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Security and Privacy Considerations for Website Owners and Developers

As a multiple website owner and WordPress front-end developer, I am passionate about website security and privacy practices, and the applications and requirements as a modern web developer. I have come to learn that just because you can do something, doesn’t mean that you should. Care must be given to the type of information stored, where it is stored, and how it is transmitted through the interwebs, the resulting consequences range from moderate to severe, but most are avoidable through a little bit of old-fashioned research and prevention.

I am not a lawyer, but I do have many years of practical website building experience, so I would encourage you to discuss your specific concerns with a lawyer. I am going to explain several privacy related topics in a very general way, but in hopes that your interest may be piqued to learn more about each and how they are applicable to you and your website. This is by no means a comprehensive guide, however, more intended as an overview of several general areas of concern. I would like to share my experience with you in hopes that you will avoid the consequences of being naive when it comes to compliance and laws governing transactions that include sensitive information.

I was once asked by a medical professional if I could collect data so that people could fill out their medical information online prior to their visit. Sounds like reasonable request, right? There has always been a way to interact with web information via web form, even before CSS was invented, so the technology was there to store and report on the information. The doctor wanted to collect name, physical and email address, medical information, payment/insurance information and make this easily accessible to the patient via a web interface. Unfortunately, I could not do this, not that it wasn’t technologically possible, but there were specific legal issues that must be considered when accepting and storing sensitive information.

One of the issues here was that the Health Insurance Portability and Accountability Act laws known as (HIPAA Compliance) would govern security practices for anyone collecting sensitive personal medical information together along with identifying personal information. This includes all online transactions, and requires the storage and transmissions of sensitive information be encrypted and that security practices are followed with prompt reporting of major security breaches.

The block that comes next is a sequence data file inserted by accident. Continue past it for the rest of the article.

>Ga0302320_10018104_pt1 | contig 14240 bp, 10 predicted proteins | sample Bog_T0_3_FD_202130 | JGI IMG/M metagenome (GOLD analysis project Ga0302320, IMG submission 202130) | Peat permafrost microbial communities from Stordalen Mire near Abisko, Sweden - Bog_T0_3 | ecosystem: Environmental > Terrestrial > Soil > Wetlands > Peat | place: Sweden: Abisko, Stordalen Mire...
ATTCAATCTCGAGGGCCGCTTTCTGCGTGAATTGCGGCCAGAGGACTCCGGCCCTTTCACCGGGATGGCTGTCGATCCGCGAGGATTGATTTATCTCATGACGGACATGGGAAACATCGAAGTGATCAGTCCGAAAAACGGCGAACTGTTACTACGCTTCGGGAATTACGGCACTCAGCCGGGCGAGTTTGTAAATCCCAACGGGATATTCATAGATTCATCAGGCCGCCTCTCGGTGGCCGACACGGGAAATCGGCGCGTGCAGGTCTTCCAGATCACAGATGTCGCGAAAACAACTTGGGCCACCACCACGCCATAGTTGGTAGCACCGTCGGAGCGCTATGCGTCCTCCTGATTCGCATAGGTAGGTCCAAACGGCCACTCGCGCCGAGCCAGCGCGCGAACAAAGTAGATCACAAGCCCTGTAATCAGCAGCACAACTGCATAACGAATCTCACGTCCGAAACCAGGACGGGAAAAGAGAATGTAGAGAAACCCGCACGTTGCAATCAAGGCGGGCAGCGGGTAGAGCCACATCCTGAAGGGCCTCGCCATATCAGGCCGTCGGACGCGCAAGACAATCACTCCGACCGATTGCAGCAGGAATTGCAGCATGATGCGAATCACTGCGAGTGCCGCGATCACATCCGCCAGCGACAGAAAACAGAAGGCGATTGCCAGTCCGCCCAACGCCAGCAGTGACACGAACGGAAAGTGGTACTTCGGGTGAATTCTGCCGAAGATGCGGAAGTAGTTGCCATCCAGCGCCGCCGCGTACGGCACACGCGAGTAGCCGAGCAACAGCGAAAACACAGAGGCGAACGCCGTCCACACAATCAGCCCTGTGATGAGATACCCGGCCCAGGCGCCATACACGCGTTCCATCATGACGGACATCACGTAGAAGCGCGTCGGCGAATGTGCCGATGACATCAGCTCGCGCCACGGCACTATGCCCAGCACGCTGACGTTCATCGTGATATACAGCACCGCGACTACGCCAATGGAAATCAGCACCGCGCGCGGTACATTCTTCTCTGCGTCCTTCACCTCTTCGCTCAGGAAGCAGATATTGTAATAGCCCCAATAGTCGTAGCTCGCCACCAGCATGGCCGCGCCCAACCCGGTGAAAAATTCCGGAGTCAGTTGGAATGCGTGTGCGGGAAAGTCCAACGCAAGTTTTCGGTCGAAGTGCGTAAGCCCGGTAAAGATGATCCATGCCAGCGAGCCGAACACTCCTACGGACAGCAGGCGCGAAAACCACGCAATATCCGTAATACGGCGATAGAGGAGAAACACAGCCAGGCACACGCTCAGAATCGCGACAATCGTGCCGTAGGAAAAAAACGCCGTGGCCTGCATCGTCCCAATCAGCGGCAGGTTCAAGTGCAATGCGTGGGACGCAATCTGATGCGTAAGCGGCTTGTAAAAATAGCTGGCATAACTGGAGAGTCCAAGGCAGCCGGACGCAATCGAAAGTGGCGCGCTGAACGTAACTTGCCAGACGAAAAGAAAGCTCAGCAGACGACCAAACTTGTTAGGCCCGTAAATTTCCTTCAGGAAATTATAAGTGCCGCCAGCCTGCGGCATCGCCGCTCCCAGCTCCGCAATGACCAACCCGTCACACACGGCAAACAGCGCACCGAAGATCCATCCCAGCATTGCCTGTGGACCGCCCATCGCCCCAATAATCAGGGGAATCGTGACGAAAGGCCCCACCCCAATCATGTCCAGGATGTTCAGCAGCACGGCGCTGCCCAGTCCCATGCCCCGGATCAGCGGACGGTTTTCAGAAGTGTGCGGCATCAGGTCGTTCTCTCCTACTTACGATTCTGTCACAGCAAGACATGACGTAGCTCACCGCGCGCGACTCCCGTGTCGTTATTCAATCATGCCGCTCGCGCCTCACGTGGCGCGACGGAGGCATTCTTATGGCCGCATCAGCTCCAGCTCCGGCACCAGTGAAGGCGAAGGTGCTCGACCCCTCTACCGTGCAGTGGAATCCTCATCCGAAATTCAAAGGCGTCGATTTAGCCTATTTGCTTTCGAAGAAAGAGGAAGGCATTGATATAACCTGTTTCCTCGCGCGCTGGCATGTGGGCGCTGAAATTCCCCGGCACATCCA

Yet another entire set of laws, collectively known as PCI Compliance or Payment Card Industry Data Standard, would apply in this particular instance, as they were wanting to collect credit card information for settling of accounts. Their intention was to store the credit card information on standard web servers, for the simple reason that they were unaware of the security requirements for working with Payment Cards. Similar to HIPAA, all credit card transactions and information must be stored and transmitted in a secure manner, such as through the use of encryption, which encodes information using advanced algorithms and a private key so that it is unreadable.

Since the client was on a very modest budget, and did not want the burden and expense of maintaining sensitive information, we opted for downloadable PDFs that could be printed and brought to the office with the patient on their visit. For online payments, we set up a PayPal button that would redirect the user to PayPal’s secure website, where all transactions are performed and information is stored on their PCI compliant system.

Another requirement of the medical website involved the collection of email addresses for the purposes of marketing health classes and selling products such as supplements. At this point, the CAN-SPAM Act of 2003 also came into play. In simple terms, they could not harvest all their clients’ emails from their medical records into a marketing list without first obtaining their consent. I recommended that they use a double-opt in process such as those offered by Mailchimp or Constant Contact, that would provide an initial signup form and then an email verification link to confirm the subscription.

If you are an individual or business entity, you could face hefty criminal as well as civil penalties for violations in any of these areas, as well as damage the reputation and credibility of yourself and/or your entire company. Legal compliance in all of these areas must be adhered to and implemented from the start, and ignorance of the law is never an acceptable defense for avoiding compliance with the law. I hope this article has provided you with some information that you can take into account when building/maintaining your own site and that you carefully consider the privacy and security of the information that you are storing to avoid expensive penalties and consequences, especially in the areas of email collection, personal medical information and credit card data.

3 thoughts on “Security and Privacy Considerations for Website Owners and Developers

  1. Still very relevant info, and something we’ll all run in to as we work on the web.

    However, it should be noted that adding existing customers to a marketing email is not against CAN-SPAM Act of 2003. There is an exception to the rules when it comes to existing clients or those who have requested information for services in the past. Regardless of whether they’ve asked for commercial messages from you or not.

    There are still ethics at play with this though. So CAN-SPAM addresses this by requiring the message to have a clear label that it’s a marketing email, if the customer email was taken from existing data.

    Again though, great article. PCI compliance is something I have to tell clients about at least every month if not a few times per month.

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